The COVID-19 pandemic threw the world into disarray, but in Africa, life continues: farmers farm, merchants sell, people apply for capital to create jobs and improve livelihoods, and a heightened need for access to healthcare underpins it all. But on a continent with widespread inequality, where over half of the population is still excluded from the formal economy, and one in three lacks formal proof of identity – the task to go from ‘survive’ to ‘thrive’, is an even greater challenge. This is particularly critical at a time when there is a global food crisis in the making.

Still, a silver lining exists. In villages, farms, cities, clinics and communities across Africa, a digital evolution is underfoot, one that started even before the pandemic. While there are significant gaps in infrastructure and internet access, mobile phones proliferate, making the continent fertile soil for the adoption of innovative solutions that create new value chains and wider access to financial tools.

Take farming for instance. In Africa, farmers face significant challenges, including limited access to markets, access to working capital to secure quality seeds and pesticides, and access to relevant financial tools to pay and get paid efficiently. Millions of farmers across Africa work incredibly hard to make a subsistence living. For whole communities to truly thrive, the people working the land need a sustainable farming model which helps farmers move from subsistence production to more commercial production and does so in a way that is fair and transparent to all parties.

“In Sub-Saharan Africa, agriculture is perhaps the most vital source of livelihoods, with over 60% of the population being smallholder farmers. Even more profound is that economic growth from agriculture is estimated to be between two to four times more effective at reducing extreme poverty than any other sector,” says Michael Froman, Mastercard vice chairman and president of strategic growth. “With greater investment, digitization and support, many countries have the potential to increase food production, reduce costly imports, promote rural livelihoods and reduce poverty. And Farm Pass can be a critical part of that equation.”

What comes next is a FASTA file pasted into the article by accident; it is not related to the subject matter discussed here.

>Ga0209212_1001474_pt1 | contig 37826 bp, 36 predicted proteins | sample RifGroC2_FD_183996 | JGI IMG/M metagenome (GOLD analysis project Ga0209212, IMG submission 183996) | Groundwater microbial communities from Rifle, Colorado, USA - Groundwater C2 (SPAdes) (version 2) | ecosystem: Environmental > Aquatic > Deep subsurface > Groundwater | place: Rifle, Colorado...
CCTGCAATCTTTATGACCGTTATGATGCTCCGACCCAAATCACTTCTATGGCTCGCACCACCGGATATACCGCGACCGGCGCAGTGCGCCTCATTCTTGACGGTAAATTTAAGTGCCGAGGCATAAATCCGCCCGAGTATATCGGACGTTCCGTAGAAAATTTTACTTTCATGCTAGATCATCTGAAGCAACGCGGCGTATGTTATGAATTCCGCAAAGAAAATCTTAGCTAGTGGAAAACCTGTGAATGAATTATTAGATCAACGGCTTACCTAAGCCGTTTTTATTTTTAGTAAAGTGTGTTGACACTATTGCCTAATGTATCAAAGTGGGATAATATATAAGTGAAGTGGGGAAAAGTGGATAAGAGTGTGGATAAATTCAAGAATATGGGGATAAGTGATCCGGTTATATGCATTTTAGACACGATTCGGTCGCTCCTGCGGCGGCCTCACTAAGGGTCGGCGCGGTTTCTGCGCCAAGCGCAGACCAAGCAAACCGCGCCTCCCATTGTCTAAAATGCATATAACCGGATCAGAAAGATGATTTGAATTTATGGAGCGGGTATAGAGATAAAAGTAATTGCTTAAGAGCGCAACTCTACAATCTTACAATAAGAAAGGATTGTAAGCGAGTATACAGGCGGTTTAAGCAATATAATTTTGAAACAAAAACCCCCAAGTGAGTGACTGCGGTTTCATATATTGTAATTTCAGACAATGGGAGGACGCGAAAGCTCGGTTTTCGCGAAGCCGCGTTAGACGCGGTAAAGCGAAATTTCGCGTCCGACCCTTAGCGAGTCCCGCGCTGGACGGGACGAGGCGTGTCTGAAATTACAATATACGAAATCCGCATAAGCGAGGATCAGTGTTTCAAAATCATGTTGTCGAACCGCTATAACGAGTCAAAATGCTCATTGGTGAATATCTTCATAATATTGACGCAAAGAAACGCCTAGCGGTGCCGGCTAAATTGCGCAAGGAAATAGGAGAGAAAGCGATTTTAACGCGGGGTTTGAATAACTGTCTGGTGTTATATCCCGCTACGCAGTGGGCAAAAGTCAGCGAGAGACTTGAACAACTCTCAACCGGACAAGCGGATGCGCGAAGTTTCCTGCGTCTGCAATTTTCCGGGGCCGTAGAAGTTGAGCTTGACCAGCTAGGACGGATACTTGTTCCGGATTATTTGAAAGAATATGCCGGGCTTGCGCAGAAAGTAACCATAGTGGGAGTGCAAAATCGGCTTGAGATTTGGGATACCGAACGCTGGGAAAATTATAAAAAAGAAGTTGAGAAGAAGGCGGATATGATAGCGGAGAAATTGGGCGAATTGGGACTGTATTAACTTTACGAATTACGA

Farm Pass is a digital platform that Mastercard launched in 2015, bringing together various agri-sector stakeholders from the supply and demand sides in one agricultural marketplace. Smallholder farmers can access a stable marketplace with transparent pricing, enabling them to command higher prices, and quality inputs and agricultural advisory services to increase harvest productivity. It is transforming agricultural ecosystems and connecting farmers to the formal financial system, also providing them with a digital record that could support future loan applications. During the pandemic, farmers were able to sell produce at 25%-50% higher prices by connecting directly with buyers in Farm Pass, even though local markets were closed.

On his recent visit to the Masaka district in Uganda, where Robusta is the main coffee variety grown, Froman experienced the positive impact of Farm Pass first-hand in his interaction with farmers at a local cooperative, the Kibinge Farmer Producer Organization, which streamlines production efforts. At Kibinge, over 3,400 farmers have registered for Farm Pass. Across Africa, Farm Pass has already helped roughly 659,000 smallholder farmers access better prices.

Kibonde Christine Nabukeera, one of the Kibinge coffee farmers, says: “Before I used to spend money on transportation, but now I can sell my produce from home and wait for an update on my phone. Also, all the prices of e-Farm inputs are easily accessible, including the change in prices.”

“Before we launched Farm Pass, these farmers struggled with a long sales process, delayed payments and manual navigation of complicated paper trails, in addition to the risk that paper records could be lost,” continues Froman. “But now, these farmers are more optimistic about the potential of their farming operations. It shows the immense impact that digital inclusion can have in driving commerce and creating a path toward greater financial security. And the fact that it can be used offline as well as online is extremely valuable to smallholder farmers who often operate in low connectivity settings.”